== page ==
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People's Law Guide


Florida's Non-Competition Statute

Peter Maverick



By Attorney Peter Mavrick

In Florida, non-compete covenants are prohibited unless they comply with the requirements of the non-compete statute. Florida Statutes § 542.18 ("[e]very contract … in restraint of trade or commerce in this state is unlawful"); § 542.335 (authorizing anti-competitive contracts under certain conditions). The statute is designed to prevent unfair competition to stop a competitor from gaining a materially unfair competitive advantage, not to prevent general competition in the marketplace or inflict harsh or unnecessary results on employees. Edwards v. Harris, 964 So.2d 196, 197 - 198 (Fla. 1st DCA 2007). Therefore when Florida's Legislature drafted the statute, it required certain conditions be satisfied before a non-competition covenant would become enforceable in court. One of the conditions the Legislature required was demonstrating at least one of several "legitimate business interests" set forth in the statute. The proponent of the covenant must prove a "legitimate business interest," and that the specified contractual restraint is "reasonably necessary to protect the legitimate business interests." § 542.335(c), Florida Statutes. It would require a more lengthy discussion, beyond the scope of this article, to clarify the requirements of all of the statutory legitimate business interests and how all of them are interpreted and applied by Florida's courts. In the interest of brevity, this article provides an overview of how Florida courts interpret and apply two of the statutory legitimate business interests, namely:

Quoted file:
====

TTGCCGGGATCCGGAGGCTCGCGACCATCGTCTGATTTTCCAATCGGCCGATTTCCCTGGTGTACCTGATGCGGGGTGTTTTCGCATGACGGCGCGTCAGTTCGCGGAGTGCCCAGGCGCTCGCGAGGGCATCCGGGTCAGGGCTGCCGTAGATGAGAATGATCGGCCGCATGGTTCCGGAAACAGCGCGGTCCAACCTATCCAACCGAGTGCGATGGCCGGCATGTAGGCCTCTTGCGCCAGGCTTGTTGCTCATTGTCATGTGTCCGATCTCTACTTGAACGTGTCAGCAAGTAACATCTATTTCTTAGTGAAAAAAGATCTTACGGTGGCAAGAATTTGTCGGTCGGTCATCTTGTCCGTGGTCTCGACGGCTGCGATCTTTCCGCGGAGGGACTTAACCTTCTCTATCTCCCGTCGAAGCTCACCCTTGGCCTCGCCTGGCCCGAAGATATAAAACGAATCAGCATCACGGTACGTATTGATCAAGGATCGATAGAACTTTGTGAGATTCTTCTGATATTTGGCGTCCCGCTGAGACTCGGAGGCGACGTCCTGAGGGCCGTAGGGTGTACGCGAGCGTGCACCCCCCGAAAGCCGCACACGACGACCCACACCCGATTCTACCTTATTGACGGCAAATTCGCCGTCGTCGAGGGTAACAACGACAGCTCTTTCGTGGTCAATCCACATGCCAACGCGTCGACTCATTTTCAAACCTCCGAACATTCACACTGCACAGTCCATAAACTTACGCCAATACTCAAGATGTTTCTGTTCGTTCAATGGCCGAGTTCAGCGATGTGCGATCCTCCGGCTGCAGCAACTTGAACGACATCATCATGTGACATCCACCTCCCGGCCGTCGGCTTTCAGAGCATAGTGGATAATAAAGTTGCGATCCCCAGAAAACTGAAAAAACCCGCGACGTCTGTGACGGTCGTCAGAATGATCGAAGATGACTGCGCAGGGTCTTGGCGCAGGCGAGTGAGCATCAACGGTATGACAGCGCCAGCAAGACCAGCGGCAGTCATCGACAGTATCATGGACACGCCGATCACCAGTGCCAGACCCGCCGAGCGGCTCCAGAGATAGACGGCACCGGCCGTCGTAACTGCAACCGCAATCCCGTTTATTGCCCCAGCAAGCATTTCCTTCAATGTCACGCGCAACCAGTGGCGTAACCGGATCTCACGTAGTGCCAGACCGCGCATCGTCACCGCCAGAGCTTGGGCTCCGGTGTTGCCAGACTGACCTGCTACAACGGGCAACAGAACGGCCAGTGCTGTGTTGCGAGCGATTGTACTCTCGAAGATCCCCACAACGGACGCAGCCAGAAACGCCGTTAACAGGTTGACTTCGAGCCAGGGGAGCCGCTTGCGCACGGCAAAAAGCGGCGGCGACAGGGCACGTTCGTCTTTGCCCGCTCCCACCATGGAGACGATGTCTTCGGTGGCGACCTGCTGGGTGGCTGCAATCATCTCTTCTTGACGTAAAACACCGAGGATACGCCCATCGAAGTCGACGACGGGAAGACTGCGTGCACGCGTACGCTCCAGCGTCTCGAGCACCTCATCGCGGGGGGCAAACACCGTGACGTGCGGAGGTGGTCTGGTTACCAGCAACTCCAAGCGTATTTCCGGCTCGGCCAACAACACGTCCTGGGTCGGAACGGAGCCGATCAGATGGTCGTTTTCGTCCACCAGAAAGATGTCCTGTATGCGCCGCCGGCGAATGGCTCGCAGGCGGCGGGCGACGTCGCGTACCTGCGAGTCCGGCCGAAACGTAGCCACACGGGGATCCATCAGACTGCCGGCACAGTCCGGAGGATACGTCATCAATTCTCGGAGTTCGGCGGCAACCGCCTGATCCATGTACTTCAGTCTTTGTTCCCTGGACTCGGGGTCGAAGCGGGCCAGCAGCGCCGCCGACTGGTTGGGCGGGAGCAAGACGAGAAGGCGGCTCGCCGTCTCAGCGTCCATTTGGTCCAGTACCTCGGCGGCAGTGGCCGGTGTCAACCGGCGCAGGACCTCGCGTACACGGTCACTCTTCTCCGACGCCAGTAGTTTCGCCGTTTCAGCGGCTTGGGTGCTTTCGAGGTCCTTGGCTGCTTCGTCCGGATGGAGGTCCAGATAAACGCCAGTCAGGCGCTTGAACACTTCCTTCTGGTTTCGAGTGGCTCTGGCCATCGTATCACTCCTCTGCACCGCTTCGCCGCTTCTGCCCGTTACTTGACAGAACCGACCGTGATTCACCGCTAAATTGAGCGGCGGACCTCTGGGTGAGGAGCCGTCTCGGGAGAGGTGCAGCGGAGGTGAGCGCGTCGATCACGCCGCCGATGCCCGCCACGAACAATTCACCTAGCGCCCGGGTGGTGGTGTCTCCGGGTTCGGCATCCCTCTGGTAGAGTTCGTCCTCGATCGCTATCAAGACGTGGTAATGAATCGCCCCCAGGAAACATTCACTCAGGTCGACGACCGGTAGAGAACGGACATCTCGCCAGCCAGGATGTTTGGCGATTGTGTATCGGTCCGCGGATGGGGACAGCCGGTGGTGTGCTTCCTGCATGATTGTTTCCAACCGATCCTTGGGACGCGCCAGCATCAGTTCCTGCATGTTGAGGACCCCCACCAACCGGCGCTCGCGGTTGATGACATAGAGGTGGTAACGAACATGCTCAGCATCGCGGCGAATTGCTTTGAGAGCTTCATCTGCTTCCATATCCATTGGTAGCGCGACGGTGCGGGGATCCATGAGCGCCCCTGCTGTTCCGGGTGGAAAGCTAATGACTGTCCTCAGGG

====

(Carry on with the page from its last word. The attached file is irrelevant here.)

1. "substantial relationships with specific prospective or existing customers" under § 542.335(b)(3); and
  2. "[v]aluable confidential business or professional information that otherwise does not qualify as trade secrets" under § 542.335(b)(2).

Courts interpreting the wording "substantial relationships with specific prospective or existing customers" in § 542.335(b)(3) require that in addition to being "substantial," the relationship with the prospective or existing customer be with a specific, identifiable individual. The University of Florida, Board of Trustees v. Sanal, 837 So.2d 512, 515-516 (Fla. 5th DCA 2003). Unspecified references to prospective or existing customers are not enough to meet the statutory burden.

Courts interpreting the wording "valuable confidential business or professional information" in § 542.335(b)(2) require the information to be unique in the industry and confidential. Colucci v. Kar Kare Automotive Group, Inc., 918 So.2d 431, 439 (Fla. 4th DCA 2006) (reversing injunction because of, inter alia, insufficient proof of confidential business information proffered as a legitimate business interest). In addition, material and methods that are generic are not sufficient under the statute. Passalacqua v. Naviant, Inc., 844 So.2d 792, 796 (Fla. 4th DCA 2003) (reversing temporary injunction because, inter alia, "[t]he unrebutted testimony … thoroughly described material and methods that are generic and not proprietary").

Attorney Peter Mavrick practices in the field of business litigation and has successfully represented many businesses that have been threatened with legal action or which need to take legal action to protect their interests. This article is intended for information purposes only and is not legal advice. This article is not a substitute for legal advice tailored to a particular client's situation. Peter T. Mavrick can be reached at: Website:; Telephone: 954-564-2246; Address: 1620 West Oakland Park Boulevard, Suite 300, Fort Lauderdale, Florida 33311; Email:

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